Mr. Runyon to Mr. Olney.

No. 355.]

Sir: I have the honor to inclose herewith a copy of a note to-day addressed by me to the Imperial foreign office, relative to an indorsement [Page 540] made on a passport issued by the Department of State to one Jacob Malin Weiler, by the local police officials of Sorau, Prussia, stating that Mr. Weiler had been expelled from Prussian territory in March, 1894. Our consul at Leipsic, at which place Mr. Weiler now is, states that the cause of the expulsion was that Mr. Weiler was a Mormon, but of the expulsion no complaint has been made. The value of the passport has, however, been so impaired by this indorsement—Mr. Weiler stating that on account of it he has met with continual difficulties—that he deemed it expedient to apply for a new one, although the one held had not expired.

Under the circumstances, I felt it my duty to bring the matter to the attention of the German Government in order, if possible, to prevent for the future the making, by any German official, of similar indorsements upon other American passports.

I have, etc.,

Theodore Runyon
[Inclosure in No. 355.]

Mr. Runyon to Baron Marschall.

The undersigned, ambassador, etc., of the United States of America, has the honor to inclose herewith, with the request that it be ultimately returned, to His Excellency Baron Marschall von Bieberstein, Imperial secretary of state for foreign affairs, a passport issued by the Department of State at Washington, to Mr. Jacob Malin Weiler, a citizen of the United States of America. As will appear by inspection, there has been indorsed on it by a German official a statement, under seal, of the expulsion from Prussian territory of Mr. Weiler. It may be remarked that the cause or ground of expulsion does not appear, but it is said to be on account of his religion. No question, however, is now raised on that head.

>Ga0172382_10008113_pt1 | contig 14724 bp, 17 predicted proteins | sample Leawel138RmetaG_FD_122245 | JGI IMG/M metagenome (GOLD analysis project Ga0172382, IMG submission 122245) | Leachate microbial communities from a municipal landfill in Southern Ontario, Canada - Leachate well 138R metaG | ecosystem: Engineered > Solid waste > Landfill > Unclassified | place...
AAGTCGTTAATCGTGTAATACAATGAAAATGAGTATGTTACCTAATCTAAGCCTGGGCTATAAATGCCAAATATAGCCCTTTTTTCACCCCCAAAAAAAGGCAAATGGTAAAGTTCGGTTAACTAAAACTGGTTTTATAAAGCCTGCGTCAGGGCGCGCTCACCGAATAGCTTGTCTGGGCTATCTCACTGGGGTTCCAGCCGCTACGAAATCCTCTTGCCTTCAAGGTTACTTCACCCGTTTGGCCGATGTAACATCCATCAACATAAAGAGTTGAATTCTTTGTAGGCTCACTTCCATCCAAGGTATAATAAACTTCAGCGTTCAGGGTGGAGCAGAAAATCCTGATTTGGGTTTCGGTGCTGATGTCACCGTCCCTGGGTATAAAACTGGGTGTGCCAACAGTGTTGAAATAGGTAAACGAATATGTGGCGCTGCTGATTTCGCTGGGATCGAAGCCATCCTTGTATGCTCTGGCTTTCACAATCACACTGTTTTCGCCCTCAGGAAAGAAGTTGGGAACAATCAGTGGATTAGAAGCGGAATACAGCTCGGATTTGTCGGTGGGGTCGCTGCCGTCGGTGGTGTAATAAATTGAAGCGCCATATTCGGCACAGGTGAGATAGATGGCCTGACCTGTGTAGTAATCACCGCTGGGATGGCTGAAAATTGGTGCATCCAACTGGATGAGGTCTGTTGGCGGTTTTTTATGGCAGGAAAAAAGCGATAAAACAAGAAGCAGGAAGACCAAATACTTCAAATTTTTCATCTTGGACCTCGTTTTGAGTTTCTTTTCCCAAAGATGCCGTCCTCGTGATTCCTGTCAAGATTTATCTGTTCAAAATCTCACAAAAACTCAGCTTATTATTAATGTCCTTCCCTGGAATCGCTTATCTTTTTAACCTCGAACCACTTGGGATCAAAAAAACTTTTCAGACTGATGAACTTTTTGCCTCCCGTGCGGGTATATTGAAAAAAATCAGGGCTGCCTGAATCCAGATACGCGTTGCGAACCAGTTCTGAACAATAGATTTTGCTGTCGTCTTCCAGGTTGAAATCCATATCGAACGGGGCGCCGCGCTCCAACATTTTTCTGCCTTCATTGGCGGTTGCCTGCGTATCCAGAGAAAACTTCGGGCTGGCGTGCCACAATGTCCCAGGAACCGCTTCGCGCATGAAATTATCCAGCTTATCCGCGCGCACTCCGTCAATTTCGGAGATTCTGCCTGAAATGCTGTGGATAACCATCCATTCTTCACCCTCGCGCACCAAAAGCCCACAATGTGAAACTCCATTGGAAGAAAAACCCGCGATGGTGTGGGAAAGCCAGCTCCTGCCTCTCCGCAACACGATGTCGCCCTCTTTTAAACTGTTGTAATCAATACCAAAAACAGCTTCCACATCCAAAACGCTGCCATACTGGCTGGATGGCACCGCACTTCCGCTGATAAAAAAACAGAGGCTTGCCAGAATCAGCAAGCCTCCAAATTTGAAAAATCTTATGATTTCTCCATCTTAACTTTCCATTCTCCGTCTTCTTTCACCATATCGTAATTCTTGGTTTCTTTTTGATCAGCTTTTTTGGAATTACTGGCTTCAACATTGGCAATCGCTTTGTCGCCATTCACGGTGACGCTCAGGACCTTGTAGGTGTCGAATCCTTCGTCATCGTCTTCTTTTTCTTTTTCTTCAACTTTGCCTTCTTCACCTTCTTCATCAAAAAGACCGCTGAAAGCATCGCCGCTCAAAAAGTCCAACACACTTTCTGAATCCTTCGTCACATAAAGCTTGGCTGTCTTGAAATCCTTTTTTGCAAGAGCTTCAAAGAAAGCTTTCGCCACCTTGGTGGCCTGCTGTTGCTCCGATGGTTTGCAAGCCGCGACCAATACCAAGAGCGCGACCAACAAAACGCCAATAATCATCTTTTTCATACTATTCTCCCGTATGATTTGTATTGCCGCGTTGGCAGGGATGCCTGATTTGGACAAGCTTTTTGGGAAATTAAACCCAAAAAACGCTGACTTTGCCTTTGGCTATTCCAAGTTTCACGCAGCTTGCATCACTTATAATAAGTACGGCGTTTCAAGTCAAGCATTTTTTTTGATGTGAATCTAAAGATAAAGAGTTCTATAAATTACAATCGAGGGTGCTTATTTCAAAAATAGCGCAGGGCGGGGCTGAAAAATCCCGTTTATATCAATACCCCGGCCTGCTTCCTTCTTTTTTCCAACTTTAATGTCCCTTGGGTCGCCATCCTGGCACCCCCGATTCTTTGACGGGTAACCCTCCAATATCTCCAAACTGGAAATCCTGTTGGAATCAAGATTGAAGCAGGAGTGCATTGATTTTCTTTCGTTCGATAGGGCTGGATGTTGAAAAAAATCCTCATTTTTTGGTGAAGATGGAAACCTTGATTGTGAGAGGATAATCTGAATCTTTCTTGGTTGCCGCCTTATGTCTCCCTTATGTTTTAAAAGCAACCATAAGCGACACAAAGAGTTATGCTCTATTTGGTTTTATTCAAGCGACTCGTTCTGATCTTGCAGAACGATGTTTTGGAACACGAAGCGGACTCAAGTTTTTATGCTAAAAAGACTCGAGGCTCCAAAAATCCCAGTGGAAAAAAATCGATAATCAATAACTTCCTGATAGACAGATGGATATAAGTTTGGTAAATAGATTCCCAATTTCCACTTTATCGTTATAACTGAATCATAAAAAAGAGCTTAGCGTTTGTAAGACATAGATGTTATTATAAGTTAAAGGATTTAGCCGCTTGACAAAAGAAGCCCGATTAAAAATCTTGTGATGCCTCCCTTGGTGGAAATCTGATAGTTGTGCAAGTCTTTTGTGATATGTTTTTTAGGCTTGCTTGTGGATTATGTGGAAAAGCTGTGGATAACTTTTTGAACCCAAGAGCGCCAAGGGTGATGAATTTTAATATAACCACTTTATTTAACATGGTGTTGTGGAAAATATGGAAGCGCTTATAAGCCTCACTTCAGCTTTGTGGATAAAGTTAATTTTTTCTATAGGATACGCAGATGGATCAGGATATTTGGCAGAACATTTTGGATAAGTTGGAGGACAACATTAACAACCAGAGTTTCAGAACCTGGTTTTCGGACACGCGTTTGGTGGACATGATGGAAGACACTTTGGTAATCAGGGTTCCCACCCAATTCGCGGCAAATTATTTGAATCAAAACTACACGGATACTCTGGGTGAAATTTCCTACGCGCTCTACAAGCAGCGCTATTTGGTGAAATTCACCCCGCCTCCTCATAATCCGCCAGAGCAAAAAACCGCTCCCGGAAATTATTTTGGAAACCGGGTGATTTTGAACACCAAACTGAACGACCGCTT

The indorsement referred to has so impaired the value of the passport, not only in other parts of Germany, but everywhere else, that Mr. Weiler has been compelled to take out a new one.

The undersigned respectfully requests that his excellency will cause such directions to be given as to prevent in the future the making by any German official upon an American passport of any indorsement or statement except a vise, and avails himself, etc.,

Theodore Runyon
[Subinclosure in No. 355.]

Passport No. 6289, issued by the Department of State, Washington, D. C., on January 2, 1894, to Jacob Malin Weiler, upon which was indorsed:


“Expelled from Prussian territory by direction of the Royal Government president at Frankfort on the Oder, of March 27, 1894.